New funding allocated to local councils to combat drug and alcohol misuse should be used to increase the availability of services through community pharmacies, Community Pharmacy England (CPE) has proposed.

The government announced yesterday that local authorities across England will receive a total of £267m of government funding from April 2024 to improve drug and alcohol treatment and recovery services.

Every local authority across England will be allocated additional funding, which can be used to ‘recruit more specialised staff to work with people with drug and alcohol problems’, enable more people to access structured treatment and recovery services, and improve the quality of treatment provided.

Alastair Buxton, CPE director of NHS services, commented that the news of increased funding for local services was ‘good news’, saying that ‘it should be used to increase the locally commissioned services that community pharmacies provide.’

He told The Pharmacist that community pharmacy teams were ‘vital assets in supporting key public health initiatives such as those around treatment for drug and alcohol use’, adding that ‘the local commissioning of such services by councils has been impacted in recent years by reductions in public health budgets.’

‘This move would align with the recently published Vision for Community Pharmacy which recommends widening the scope of pharmacy in the prevention arena, enabling them to offer a package of public health services helping position pharmacies as local health and wellbeing hubs,’ he said.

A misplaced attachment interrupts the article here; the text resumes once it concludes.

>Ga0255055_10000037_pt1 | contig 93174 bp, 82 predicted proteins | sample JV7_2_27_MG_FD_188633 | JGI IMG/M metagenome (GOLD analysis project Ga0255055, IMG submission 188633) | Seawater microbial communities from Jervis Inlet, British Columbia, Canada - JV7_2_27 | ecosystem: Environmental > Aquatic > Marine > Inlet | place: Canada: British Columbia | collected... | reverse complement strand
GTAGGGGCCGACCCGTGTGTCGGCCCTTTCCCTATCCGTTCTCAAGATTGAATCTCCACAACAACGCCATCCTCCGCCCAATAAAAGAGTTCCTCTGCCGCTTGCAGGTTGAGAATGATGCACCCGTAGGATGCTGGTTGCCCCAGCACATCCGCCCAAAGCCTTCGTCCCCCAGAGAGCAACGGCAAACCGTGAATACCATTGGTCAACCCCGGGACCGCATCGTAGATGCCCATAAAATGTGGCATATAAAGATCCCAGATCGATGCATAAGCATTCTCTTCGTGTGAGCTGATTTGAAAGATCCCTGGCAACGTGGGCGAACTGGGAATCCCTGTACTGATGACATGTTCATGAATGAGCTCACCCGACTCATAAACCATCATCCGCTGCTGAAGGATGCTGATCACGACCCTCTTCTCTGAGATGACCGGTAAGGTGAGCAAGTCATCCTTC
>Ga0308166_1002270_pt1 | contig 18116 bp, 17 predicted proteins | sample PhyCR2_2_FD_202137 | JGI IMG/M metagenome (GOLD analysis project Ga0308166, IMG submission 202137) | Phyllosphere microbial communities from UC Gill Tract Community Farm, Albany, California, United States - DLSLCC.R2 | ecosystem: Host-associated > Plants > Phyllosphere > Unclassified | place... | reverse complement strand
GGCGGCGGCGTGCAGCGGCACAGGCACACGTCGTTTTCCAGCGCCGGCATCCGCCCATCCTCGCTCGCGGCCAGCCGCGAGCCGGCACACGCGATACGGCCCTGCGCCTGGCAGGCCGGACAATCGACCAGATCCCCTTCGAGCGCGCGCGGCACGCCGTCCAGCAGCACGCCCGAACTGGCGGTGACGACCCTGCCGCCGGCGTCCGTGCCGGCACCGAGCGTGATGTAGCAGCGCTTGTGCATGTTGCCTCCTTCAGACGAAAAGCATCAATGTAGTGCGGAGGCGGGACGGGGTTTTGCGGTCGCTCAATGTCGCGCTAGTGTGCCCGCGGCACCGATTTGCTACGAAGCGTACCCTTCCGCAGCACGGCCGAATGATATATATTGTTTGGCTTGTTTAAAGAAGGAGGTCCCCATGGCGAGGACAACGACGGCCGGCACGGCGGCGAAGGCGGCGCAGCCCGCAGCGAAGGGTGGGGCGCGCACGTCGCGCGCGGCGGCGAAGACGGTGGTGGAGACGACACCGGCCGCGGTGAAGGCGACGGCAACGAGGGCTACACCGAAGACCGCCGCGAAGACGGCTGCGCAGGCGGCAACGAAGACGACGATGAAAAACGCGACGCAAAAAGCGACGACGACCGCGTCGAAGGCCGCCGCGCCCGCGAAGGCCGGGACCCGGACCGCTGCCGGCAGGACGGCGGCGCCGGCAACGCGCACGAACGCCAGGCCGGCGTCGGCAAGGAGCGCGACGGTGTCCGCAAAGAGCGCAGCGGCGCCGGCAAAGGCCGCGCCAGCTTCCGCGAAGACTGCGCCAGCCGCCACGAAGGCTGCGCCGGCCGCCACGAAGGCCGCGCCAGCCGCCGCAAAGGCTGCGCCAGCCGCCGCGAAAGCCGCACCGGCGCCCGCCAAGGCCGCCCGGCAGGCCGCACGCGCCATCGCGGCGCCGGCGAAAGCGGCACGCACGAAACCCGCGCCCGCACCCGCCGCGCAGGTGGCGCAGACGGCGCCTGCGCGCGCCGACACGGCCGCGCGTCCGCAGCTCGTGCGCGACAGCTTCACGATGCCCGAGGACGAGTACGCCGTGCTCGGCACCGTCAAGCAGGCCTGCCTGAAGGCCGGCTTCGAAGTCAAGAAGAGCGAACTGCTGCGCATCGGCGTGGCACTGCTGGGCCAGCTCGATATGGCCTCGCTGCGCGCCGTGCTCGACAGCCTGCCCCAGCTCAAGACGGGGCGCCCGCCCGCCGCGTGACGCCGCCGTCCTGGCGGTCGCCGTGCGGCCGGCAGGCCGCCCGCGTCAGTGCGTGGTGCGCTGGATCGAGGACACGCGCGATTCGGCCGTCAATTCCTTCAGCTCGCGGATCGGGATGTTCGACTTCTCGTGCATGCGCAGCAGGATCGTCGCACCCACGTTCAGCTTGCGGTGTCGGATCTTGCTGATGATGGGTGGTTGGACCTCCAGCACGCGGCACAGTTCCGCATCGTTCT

The funding is part of the government’s 10-year strategy to improve quality and access of drug and alcohol treatment and reduce drug use to a 30-year low.

It is based on recommendations from an independent review carried out by Professor Dame Carol Black, which found that the best way to tackle drug misuse and related crime was by boosting the capacity of the treatment and recovery system.

Commenting on the funding announced this week, Professor Dame Black said: ‘A key aim of my report was to make sure vulnerable people with substance misuse problems can access the support and tools needed to recover and lead full lives.’

And she said that the funding ‘will go directly to local authorities and their partners, meaning they can deliver treatment that is tailored to meet local needs’.

‘The end goal is to get many people into world-class recovery and treatment system, reduce drug use and drug related crime – and ultimately save lives,’ she added.

The new funding comes in addition to £95.4m awarded in 2022-23 and £154.3m allocated to combat drug and alcohol misuse this year.

Previous funding has been used to establish services such as a non-fatal overdose (NFO) team in Hartlepool, which provides interventions such as a needle syringe programme, Naloxone to reverse opiate overdose, opiate substitute treatment (OST), relapse prevention medication and community alcohol detox.

The funding to combat drug and alcohol misuse follows last week’s announcement that funding available to local smoking cessation services would ‘more than double’ by next April to £140m.

CPE told The Pharmacist at the time that in order to avoid a ‘postcode lottery’ for smoking cessation support, the government should commission a national service that builds on the existing advanced service to enable people to access smoking cessation support through non-referral routes.